Aspen Ideas Festival: What’s social media giants’ role in monitoring vs. free speech? |

Aspen Ideas Festival: What’s social media giants’ role in monitoring vs. free speech?

Natuza Olen
Glenwood Springs Post Independent
David Kirkpatrick, Nathaniel Persily and Alex Stamos talk on a panel at the Aspen Ideas Festival session Info Wars: The Global Fight for Truth on Wednesday.
Ian Wagreich

Mediator David Kirkpatrick and guests Nathaniel Persily and Alex Stamos made sure to make the attendees’ trip from the Aspen Meadows campus to the St. Regis hotel in downtown Aspen worth it.

The session “Info Wars: The Global Fight for Truth” focused on how social media — specifically Facebook, Twitter, YouTube and WhatsApp — became powerful tools of mass manipulation, dominated by trolls, bots, data personalized advertising and aggressive political campaigns.

A notable absence on the Wednesday’s Aspen Ideas Festival panel was Katie Harbath. The Facebook public policy director for global elections dropped off a day before the event, according to David Kirkpatrick.

“Facebook decided they didn’t want to have anyone from their company speaking here today,” said Kirkpatrick, founder and editor in chief of Techonomy Media.

However, that change came after Facebook founder and CEO Mark Zuckerberg was added at the last minute to the Aspen Ideas Festival lineup. He spoke at the Benedict Music Tent on Wednesday afternoon about Russian election interference and what he called deepfake videos.

With Harbath not on the Info Wars panel, there was little defense to Facebook’s pivotal role in the spreading of “fake news” and hate speech across the world, fomenting events such as the recent genocide against the Rohingya in Myanmar.

Alex Stamos, a cyber security expert and adjunct professor at Stanford University, also cited WhatsApp, another very popular Facebook product, especially abroad, as being at the core of misinformation spreading in countries like India, Myanmar, Sri Lanka and Brazil.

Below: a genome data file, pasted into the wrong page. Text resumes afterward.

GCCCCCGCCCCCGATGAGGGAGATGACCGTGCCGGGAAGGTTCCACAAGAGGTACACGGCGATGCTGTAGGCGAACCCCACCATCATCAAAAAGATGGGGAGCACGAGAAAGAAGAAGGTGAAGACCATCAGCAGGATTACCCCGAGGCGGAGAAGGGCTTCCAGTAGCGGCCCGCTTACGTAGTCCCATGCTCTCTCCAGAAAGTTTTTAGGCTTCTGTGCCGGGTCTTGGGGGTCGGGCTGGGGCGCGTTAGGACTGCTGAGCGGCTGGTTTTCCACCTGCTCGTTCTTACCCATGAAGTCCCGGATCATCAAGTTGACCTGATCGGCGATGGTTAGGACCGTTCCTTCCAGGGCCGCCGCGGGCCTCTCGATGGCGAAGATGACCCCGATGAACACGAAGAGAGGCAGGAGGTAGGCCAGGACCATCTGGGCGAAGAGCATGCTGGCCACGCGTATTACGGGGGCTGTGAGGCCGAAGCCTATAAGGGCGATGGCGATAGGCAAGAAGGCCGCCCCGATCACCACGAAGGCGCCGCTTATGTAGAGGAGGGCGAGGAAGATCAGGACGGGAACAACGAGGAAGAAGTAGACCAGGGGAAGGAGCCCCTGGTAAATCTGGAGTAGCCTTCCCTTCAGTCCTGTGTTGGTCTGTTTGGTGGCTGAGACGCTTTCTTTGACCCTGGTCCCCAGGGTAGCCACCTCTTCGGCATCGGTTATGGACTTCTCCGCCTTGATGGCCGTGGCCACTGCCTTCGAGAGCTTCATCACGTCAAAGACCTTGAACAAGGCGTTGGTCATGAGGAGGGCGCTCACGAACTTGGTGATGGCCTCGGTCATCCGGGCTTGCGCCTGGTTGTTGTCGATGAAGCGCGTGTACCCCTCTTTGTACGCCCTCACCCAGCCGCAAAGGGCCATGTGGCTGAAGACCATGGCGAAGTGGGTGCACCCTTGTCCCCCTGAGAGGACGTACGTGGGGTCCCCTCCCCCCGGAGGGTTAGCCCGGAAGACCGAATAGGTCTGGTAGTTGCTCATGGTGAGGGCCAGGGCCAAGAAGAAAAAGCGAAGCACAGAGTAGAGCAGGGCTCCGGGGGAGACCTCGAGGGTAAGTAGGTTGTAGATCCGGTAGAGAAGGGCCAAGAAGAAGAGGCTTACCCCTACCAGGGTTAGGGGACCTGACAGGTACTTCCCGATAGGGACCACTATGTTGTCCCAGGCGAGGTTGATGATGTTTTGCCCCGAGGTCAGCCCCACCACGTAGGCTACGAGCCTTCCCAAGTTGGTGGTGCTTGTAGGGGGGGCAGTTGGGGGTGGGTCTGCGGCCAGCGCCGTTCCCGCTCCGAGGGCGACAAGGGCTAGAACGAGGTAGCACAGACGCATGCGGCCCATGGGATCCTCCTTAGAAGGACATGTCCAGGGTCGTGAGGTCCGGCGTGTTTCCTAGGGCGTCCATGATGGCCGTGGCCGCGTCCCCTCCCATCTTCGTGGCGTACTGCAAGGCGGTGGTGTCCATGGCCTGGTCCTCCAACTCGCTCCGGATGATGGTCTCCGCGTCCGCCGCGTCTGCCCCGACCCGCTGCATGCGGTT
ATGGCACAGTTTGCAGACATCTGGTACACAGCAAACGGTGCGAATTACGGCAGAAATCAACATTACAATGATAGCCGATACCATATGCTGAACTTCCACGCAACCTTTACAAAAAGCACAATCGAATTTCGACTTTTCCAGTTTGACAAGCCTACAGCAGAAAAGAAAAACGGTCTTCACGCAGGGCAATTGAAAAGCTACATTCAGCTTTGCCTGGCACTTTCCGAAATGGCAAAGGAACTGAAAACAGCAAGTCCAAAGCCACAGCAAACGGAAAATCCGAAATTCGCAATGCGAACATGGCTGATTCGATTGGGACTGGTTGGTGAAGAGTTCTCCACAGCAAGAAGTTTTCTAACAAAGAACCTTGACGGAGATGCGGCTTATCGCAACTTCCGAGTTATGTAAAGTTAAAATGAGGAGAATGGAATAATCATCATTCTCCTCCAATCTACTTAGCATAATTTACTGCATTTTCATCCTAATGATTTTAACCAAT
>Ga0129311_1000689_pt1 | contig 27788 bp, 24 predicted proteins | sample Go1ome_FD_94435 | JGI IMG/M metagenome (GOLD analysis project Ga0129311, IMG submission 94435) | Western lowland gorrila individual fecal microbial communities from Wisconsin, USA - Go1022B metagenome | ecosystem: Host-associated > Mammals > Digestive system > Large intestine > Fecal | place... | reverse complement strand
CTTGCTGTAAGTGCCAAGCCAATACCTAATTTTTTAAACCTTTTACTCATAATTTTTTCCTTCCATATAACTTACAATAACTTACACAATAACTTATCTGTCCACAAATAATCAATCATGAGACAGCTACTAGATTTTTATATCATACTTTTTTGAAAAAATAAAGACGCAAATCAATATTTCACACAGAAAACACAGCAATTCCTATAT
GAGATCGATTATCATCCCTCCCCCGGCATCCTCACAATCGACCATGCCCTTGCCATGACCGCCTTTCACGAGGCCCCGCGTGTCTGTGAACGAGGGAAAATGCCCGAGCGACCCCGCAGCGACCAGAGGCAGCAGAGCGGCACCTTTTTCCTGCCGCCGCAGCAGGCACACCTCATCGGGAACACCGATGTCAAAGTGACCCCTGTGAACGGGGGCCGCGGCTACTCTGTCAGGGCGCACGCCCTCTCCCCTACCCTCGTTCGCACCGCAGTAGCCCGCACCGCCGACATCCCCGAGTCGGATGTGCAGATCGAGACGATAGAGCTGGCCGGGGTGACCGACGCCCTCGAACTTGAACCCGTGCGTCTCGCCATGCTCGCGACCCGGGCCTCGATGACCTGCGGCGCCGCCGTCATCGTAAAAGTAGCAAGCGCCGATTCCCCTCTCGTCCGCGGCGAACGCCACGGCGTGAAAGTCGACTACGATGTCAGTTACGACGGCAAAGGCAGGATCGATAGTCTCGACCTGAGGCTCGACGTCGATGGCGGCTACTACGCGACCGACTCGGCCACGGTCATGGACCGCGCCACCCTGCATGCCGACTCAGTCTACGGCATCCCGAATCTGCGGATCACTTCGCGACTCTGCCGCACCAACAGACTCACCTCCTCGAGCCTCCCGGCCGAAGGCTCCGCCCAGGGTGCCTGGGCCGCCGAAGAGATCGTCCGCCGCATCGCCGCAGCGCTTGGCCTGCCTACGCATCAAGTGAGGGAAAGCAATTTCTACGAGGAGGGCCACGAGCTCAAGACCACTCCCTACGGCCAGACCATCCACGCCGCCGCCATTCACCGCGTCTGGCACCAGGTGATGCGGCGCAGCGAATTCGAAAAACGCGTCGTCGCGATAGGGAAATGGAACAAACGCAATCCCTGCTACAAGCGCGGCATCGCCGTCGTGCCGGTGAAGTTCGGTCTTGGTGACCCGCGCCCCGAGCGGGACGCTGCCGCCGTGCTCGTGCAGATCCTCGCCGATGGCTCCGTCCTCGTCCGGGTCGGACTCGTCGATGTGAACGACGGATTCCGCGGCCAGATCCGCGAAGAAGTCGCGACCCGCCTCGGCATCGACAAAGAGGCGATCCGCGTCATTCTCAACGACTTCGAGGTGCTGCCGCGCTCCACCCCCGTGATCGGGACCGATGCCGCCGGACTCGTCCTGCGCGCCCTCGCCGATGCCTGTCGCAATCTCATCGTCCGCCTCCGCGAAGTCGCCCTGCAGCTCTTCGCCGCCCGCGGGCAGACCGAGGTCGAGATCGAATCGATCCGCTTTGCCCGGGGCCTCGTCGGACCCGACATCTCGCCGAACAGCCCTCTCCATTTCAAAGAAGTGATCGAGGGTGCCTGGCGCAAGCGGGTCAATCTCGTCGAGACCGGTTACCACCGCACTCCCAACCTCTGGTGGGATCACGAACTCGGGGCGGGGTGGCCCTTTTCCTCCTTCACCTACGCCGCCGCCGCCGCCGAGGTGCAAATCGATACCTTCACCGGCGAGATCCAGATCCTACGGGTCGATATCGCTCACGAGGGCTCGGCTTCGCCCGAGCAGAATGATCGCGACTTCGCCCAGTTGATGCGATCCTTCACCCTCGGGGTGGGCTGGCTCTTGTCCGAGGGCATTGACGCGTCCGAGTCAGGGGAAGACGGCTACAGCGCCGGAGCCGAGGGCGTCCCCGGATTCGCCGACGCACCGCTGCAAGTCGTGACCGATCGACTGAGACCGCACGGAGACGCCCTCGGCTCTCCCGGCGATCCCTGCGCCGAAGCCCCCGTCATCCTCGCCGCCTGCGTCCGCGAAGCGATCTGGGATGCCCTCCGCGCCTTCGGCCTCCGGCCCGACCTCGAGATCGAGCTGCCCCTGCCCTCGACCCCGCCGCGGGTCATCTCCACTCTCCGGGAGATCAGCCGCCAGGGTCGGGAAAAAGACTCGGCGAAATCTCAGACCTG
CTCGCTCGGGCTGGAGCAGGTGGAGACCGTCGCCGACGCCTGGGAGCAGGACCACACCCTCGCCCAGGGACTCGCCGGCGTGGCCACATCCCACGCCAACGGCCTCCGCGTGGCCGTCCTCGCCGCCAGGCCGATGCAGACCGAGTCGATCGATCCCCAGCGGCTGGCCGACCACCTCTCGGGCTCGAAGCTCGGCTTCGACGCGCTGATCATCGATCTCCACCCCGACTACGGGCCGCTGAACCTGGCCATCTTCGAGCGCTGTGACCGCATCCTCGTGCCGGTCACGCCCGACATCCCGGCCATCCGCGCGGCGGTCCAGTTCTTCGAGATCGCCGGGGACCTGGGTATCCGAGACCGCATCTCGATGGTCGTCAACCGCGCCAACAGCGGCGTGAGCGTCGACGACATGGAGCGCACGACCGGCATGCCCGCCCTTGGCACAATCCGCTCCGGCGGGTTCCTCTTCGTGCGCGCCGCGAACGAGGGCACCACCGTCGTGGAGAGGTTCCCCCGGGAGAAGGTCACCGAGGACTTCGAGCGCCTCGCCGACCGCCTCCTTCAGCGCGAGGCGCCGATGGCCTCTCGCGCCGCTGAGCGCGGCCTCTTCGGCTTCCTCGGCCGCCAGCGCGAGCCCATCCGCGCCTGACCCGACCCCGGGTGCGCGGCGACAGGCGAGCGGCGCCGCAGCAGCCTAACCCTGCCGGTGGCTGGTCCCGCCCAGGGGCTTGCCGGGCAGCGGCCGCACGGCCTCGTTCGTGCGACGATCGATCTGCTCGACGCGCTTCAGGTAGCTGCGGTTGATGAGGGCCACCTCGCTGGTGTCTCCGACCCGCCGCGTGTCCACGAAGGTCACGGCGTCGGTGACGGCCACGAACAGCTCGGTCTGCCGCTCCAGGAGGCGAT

“Bolsonaro was not using ads, he was motivating people to push disinformation and take advantage of the privacy (WhatsApp) gives them,” explained Stamos on how the free messaging application was used by supporters of the far-right congressman, Jair Bolsonaro, during Brazil’s presidential election in 2018.

Simply delete? Disclose it? Change the algorithm? Hurt the reach? Monitor? Fact-check it? How can the giant tech companies such as Facebook and Google oversight and contain manipulated and false content from spreading?

“I think we do need greater government regulation of these platforms,” said Nathaniel Persily, who teaches First Amendment Law at Stanford University.

“Actually, the platforms are coming around to this, they realized they can’t decide on these issues, whether it’s privacy, disinformation, hate speech or advertising,” Persily said.

For Stamos, not having access to what and how content is being moderated by these digital platforms makes it impossible for specialists to evaluate the issues and possible solutions.

“Create archives of all moderated content, so academics can study what decisions need to be made,” Stamos said.

“Hate speech is as old as speech, fake news is as old as news,” said Persily, who cited a known old line as a reminder that as technologies evolve, so does our same old challenges.

The saying, “A lie can travel halfway around the world while the truth is still putting on its shoes,” commonly credited to Mark Twain, is ironically not correct.


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